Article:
So, where would you go to see seals? Isle of Skye? Skomer off the Pembrokeshire coast? The Farne Islands? All fine, but how about the windswept waste land between Hartlepool and Middlesborough?
Just off the A178 between the two towns is Greatham Creek, a short distance from the smoke stacks of heavy industry, where seals regularly haul themselves out of the water to recuperate from a hard day’s fishing in the North Sea. Jaybee introduced me to it while giving me a tour of local bird-watching sites.
We finished at the RSPB’s excellent new reserve at Saltholme, where I was lucky enough to see (amongst other things) a Slavonian grebe that had recently arrived, and a merlin. I hardly expected this area to be so good for wildlife – but it turns out to be a haven for birds, especially those that have migrated across the North Sea. It also shows that wildlife can co-exist with heavy industry – provided that the water is not polluted.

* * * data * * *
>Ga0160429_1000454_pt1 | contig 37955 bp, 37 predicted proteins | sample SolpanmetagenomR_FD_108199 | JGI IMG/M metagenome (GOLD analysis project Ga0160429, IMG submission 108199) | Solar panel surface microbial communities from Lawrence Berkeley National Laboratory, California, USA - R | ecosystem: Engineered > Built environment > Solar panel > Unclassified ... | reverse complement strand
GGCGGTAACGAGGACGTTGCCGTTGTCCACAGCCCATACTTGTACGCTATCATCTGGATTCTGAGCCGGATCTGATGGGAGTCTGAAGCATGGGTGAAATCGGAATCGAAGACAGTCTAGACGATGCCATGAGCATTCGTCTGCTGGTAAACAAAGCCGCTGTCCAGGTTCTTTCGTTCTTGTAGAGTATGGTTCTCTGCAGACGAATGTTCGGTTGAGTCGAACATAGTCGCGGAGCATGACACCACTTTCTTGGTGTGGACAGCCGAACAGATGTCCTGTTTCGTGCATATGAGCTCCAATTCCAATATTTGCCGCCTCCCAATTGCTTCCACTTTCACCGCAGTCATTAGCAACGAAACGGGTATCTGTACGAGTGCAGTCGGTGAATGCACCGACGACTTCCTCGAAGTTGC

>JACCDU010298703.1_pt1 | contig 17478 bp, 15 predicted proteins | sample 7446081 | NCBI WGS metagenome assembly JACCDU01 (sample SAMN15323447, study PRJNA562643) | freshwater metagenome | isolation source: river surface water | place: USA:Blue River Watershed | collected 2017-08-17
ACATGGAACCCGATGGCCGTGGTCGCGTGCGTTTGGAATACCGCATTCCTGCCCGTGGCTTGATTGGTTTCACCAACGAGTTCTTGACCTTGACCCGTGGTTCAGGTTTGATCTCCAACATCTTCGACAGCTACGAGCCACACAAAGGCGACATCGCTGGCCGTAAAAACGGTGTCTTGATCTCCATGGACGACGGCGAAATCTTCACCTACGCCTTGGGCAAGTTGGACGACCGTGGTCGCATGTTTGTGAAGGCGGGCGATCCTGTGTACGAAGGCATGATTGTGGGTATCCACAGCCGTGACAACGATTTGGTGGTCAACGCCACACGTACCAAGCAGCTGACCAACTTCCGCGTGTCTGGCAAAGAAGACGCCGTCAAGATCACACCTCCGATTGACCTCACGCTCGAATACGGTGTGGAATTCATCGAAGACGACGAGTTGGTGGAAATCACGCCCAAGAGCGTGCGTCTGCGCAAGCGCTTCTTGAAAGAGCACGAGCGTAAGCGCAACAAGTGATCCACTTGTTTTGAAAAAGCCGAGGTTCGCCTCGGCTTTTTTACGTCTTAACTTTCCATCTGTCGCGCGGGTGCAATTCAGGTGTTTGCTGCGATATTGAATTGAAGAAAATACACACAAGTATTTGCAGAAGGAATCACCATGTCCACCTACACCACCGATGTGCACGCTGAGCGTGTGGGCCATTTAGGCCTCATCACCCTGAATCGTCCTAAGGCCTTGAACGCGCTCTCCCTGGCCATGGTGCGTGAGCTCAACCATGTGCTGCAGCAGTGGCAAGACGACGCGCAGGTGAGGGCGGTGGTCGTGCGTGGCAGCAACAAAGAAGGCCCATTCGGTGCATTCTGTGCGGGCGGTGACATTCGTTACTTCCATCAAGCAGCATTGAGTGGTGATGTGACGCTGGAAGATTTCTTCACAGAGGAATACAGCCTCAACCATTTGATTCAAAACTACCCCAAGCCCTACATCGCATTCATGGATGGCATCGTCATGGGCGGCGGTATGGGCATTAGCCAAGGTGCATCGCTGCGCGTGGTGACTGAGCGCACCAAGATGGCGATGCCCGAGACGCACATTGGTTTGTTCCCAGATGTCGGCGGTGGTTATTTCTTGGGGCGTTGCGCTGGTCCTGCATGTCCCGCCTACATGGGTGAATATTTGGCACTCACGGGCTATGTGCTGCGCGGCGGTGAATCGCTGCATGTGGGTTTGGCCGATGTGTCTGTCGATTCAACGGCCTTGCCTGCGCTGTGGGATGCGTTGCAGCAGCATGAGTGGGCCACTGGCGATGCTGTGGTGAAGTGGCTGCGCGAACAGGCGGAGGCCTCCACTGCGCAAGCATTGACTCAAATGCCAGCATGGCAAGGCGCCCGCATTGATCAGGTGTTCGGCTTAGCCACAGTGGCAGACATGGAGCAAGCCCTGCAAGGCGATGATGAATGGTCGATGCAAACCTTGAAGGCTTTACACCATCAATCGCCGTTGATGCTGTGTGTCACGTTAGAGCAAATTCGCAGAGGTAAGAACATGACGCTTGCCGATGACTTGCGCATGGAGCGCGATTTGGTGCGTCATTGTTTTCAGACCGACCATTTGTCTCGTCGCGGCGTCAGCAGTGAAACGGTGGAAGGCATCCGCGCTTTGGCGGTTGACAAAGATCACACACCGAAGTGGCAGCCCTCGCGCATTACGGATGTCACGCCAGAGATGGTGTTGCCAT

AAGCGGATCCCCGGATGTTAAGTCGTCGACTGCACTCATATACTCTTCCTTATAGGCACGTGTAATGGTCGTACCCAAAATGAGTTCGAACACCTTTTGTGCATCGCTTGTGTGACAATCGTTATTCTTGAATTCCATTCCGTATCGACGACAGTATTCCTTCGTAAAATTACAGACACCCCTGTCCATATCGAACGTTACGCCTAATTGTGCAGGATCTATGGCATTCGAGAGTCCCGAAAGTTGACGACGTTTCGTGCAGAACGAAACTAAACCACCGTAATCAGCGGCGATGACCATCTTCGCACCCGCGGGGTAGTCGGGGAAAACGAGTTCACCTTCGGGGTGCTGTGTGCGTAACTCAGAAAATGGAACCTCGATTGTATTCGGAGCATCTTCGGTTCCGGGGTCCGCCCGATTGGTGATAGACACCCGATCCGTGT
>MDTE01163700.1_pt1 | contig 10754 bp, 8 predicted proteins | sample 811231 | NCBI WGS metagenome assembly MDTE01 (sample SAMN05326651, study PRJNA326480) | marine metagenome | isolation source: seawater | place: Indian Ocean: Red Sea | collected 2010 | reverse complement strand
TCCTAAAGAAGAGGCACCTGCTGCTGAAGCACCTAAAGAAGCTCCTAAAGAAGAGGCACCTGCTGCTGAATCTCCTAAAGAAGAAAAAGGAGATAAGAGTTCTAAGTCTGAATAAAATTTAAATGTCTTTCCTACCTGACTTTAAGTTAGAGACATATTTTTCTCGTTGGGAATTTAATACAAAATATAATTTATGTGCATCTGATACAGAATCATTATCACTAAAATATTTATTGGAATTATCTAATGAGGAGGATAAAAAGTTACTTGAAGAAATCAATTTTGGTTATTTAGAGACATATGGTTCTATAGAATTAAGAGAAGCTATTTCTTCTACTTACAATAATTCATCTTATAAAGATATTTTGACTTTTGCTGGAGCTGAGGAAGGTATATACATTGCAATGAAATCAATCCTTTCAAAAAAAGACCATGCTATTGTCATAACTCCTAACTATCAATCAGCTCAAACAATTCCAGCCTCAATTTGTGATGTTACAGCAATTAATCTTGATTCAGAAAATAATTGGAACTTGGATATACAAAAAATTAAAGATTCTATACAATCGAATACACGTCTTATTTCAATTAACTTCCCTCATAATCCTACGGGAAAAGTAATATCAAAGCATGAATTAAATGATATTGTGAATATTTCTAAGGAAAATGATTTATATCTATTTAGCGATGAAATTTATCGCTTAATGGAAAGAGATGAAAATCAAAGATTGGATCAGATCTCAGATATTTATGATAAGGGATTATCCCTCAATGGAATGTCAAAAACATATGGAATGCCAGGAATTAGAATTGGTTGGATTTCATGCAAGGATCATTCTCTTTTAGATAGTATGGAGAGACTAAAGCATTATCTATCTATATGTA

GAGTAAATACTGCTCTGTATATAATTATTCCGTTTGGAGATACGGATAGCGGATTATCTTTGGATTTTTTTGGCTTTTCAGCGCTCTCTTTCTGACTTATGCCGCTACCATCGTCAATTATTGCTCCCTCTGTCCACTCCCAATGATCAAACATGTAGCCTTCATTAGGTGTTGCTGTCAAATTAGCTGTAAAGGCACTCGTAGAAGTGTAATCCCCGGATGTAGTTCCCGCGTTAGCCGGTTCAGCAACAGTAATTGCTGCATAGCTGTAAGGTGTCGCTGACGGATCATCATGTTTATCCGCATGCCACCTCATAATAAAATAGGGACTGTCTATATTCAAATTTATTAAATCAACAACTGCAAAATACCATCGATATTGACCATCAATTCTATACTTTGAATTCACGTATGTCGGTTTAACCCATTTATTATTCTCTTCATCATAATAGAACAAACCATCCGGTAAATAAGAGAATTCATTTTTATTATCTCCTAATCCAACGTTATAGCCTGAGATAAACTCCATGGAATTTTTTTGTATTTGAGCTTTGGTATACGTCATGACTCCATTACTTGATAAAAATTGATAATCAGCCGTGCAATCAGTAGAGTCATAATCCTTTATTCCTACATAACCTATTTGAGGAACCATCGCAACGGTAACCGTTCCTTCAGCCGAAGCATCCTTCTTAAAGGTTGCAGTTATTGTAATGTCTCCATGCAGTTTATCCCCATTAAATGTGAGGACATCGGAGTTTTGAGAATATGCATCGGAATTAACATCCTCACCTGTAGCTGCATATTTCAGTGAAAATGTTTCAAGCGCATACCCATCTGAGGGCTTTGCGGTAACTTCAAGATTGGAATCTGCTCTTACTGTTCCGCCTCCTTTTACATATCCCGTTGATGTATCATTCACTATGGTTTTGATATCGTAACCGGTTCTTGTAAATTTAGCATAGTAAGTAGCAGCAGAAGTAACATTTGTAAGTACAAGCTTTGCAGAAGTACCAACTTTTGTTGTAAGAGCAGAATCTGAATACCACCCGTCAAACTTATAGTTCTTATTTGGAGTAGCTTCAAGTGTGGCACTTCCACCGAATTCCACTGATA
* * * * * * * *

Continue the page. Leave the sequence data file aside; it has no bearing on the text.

Part of the reason for the bird-watching enthusiasm is the need for constructive relaxation. Studying here is a brilliant experience but it is quite intense, and I’m having to learn some time-management skills… I’m also discovering, again, the need for a disciplined prayer life. There are many distractions and demands on time, but it is just as essential to be grounded in one’s spiritual relationship with the Creator here as anywhere else.
As today is All Saints Day, the vicar of Haughton-le-Skerne, David Bryan, asked me up to front to name three ‘heroes of the faith’. Here are the three I chose:
- Alfred the Great, King of Wessex (871-899): warrior, father of the English language, devout believer.
- John Stott: scholar and pastor, father of modern-day Evangelicalism in the Anglican church.
- John Wimber: founder of the Vineyard Movement of churches, whose low-key, relaxed style was “naturally supernatural”.
Which three would you choose?